Murder creates pure chaos. It smashes life’s normal, forward progression — it eliminates continuity. It annihilates our belief in the reasonableness of the world — it assaults faith. It is the visitation of the monstrous to our safe havens.
Mass murder expands that chaos to a degree profligate and virulent. Its consequences never stop. Generation after generation, its heirs will recall the names of the dead and the story of murder’s appearance, as if man, in acting the part of a monster, is able to embed suffering in time, as if committing this most terrible violation, itself a supreme act of disorder, also modifies the law of entropy and makes memory an exception to that law of physics.
“Everybody counts or nobody counts,”* and so begin with the names and faces of the murdered: Susie Jackson, 87, mother and grandmother; Daniel L. Simmons, 74, a staff member of Emanuel, whose son and daughter spoke for him; Ethel Lee Lance, 70, who worked for Emanuel for 30 years and whose photograph shows her to look like the matriarch of us all — survived by children and grandchildren; Myra Thompson, 59, wife of a Vicar whom she leaves behind; Cynthia Hurd, 54, survived by her husband and brother, a librarian for 31 years; Depayne Middleton-Doctor, 49, mother of four daughters, “a minister who loved to sing”#; Sharonda Coleman-Singleton, 45, mother of three, track-coach; Reverend Clementa Pinckney, 41, father of two, a pastor since age 18; Tywanza Sanders, 26, who threw himself in front of the body of his aunt, Susie Jackson, when the killer pointed his gun in their direction, and who spoke to him, who tried to persuade him to stop.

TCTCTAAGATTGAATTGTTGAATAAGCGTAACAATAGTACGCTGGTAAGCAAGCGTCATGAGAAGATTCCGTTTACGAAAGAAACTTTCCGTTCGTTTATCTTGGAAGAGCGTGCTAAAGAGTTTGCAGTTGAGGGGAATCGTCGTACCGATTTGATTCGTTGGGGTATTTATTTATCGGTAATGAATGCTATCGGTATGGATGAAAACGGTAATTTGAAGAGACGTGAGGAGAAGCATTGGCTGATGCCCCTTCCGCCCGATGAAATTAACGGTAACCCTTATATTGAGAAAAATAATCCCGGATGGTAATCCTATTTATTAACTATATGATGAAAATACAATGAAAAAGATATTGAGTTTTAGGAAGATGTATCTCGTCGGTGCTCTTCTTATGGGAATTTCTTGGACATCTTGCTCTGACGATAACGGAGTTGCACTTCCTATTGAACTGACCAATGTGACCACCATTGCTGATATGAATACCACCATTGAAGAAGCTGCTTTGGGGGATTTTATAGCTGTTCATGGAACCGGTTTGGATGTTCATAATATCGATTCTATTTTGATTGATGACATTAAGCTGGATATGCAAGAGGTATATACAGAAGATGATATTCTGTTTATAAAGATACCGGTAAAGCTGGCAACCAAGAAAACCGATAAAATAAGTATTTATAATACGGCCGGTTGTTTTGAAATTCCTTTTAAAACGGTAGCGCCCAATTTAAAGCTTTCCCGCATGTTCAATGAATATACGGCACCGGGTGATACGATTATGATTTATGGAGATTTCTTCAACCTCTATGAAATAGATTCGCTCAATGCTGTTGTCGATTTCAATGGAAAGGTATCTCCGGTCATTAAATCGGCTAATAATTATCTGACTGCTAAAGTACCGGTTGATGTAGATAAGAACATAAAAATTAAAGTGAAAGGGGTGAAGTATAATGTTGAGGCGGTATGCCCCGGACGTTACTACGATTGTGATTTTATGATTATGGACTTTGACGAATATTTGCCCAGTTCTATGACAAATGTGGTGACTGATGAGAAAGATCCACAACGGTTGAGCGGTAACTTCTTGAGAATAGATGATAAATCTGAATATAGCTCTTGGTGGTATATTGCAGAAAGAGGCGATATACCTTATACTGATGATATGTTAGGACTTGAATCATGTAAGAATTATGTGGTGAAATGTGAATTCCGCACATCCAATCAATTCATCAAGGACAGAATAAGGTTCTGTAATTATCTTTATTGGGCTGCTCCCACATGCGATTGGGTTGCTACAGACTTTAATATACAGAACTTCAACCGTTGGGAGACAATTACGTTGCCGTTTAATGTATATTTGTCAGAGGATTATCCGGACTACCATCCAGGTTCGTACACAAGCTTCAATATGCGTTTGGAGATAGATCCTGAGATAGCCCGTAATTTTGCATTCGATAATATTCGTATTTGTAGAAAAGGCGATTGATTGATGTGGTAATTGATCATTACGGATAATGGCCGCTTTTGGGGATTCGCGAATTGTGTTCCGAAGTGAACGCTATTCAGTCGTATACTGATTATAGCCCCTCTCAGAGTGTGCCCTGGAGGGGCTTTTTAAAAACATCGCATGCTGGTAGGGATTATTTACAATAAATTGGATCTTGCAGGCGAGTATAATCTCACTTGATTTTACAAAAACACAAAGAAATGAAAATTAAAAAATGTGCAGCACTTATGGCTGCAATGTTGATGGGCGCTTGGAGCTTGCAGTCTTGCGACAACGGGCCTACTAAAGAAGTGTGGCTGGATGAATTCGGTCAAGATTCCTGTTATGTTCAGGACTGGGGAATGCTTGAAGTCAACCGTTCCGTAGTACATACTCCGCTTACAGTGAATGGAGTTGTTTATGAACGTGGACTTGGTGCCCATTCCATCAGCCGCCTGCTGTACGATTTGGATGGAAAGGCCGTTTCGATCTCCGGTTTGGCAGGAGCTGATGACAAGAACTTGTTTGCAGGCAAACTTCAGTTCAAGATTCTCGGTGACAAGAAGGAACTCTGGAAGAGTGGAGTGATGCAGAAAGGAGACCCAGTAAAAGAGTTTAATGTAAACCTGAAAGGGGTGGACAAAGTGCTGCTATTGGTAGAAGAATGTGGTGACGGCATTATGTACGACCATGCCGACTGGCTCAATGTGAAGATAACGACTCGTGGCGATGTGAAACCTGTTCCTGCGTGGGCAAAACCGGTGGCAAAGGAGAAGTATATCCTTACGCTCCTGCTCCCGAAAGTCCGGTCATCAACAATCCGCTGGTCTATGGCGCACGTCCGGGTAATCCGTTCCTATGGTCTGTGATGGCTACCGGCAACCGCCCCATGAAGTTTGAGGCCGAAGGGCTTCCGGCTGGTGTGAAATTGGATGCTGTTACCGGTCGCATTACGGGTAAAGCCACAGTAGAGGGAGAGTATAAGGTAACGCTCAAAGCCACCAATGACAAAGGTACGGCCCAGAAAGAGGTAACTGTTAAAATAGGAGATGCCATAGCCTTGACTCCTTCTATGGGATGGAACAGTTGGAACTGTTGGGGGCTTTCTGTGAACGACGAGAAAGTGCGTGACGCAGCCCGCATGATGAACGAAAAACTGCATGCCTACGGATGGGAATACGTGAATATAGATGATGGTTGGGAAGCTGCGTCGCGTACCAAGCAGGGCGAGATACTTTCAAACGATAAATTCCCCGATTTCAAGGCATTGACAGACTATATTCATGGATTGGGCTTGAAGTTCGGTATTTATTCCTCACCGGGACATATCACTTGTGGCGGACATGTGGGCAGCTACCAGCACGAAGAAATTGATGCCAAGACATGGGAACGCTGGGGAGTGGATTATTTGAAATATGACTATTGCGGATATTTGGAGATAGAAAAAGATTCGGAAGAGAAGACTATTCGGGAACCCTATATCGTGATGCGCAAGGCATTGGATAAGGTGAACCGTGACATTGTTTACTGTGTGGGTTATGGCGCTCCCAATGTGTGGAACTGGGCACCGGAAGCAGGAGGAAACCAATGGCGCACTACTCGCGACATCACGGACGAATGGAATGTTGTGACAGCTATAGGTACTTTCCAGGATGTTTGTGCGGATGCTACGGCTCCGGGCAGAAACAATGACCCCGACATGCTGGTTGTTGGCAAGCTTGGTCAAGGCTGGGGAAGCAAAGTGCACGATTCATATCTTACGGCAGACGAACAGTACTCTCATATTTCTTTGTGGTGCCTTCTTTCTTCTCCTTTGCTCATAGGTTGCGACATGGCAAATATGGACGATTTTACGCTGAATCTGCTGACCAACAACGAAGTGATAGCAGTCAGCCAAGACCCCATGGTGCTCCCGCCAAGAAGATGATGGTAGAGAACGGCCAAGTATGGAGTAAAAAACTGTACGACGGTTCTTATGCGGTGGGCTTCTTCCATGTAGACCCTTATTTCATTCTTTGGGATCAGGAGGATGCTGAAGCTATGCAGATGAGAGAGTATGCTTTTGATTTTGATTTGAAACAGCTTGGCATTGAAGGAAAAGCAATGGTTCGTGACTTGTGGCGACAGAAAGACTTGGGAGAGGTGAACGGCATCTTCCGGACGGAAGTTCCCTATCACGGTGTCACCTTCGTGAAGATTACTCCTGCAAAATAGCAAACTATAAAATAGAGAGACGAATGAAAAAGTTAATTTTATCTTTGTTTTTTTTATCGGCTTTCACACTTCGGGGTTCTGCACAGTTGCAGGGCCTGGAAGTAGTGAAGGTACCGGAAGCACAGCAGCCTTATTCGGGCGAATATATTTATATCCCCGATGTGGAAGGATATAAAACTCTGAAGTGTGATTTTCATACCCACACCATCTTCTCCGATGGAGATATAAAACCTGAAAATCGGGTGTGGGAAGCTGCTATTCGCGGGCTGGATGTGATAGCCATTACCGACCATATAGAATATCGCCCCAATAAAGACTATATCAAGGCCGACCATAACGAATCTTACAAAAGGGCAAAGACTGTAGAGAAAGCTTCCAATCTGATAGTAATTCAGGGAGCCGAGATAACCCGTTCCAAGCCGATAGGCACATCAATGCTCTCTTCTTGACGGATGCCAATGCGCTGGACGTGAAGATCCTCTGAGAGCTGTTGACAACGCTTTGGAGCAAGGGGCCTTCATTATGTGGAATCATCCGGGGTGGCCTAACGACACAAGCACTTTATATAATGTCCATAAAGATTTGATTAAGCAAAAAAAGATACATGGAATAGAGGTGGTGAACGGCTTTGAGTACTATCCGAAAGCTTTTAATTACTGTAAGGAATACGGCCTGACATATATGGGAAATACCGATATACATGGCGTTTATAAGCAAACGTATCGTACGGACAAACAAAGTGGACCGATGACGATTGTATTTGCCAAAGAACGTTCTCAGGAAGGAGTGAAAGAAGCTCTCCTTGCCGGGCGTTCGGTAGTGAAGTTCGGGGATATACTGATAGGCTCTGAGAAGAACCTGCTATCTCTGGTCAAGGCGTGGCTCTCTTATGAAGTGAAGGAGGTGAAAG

In a recent photograph, the white man who murdered them wore a coat with white power insignias across his chest. This man sat with them while they spoke about Jesus and salvation and forgiveness. He was welcomed. He listened for an hour. In that hour could he not see that these six women and three men were human beings whose humming lives were vital and to be cherished as his own? No. He told them why he was killing them. They had been born. They were black.
No, he could not see, for racism is the state of being blind while declaring that one can see all. Racism bears the grotesque shapes of both open and camouflaged hostility, of denial, of arguments against the lived, true experience of millions — for example, yesterday the Wall Street Journal* argued that “institutional racism” no longer exists. One wonders about such an argument when so many presidential candidates of the Party the Journal supports with all its influence deny or only reluctantly concede that these murders targeted black human beings. Will their Editorial Board witness the long lines of cars following hearse after hearse down Charleston streets under the slave-nation flag of the Confederacy? No, because racism is the state of sacrificing the needs of whole populations so as to consolidate power and exercise leverage. No, for racism is also the very selective blindness of the elites. Racism can be a subtle, nuanced instrument.
The killer Roof is a product of our History. He does not stand outside it as presidential candidate Lindsey Graham suggested: “I just think he was one of these whacked out kids. I don’t think it’s anything broader than that.” History also forges a physics of hatred. All one need do is look and measure and grieve.
#from one New York Times story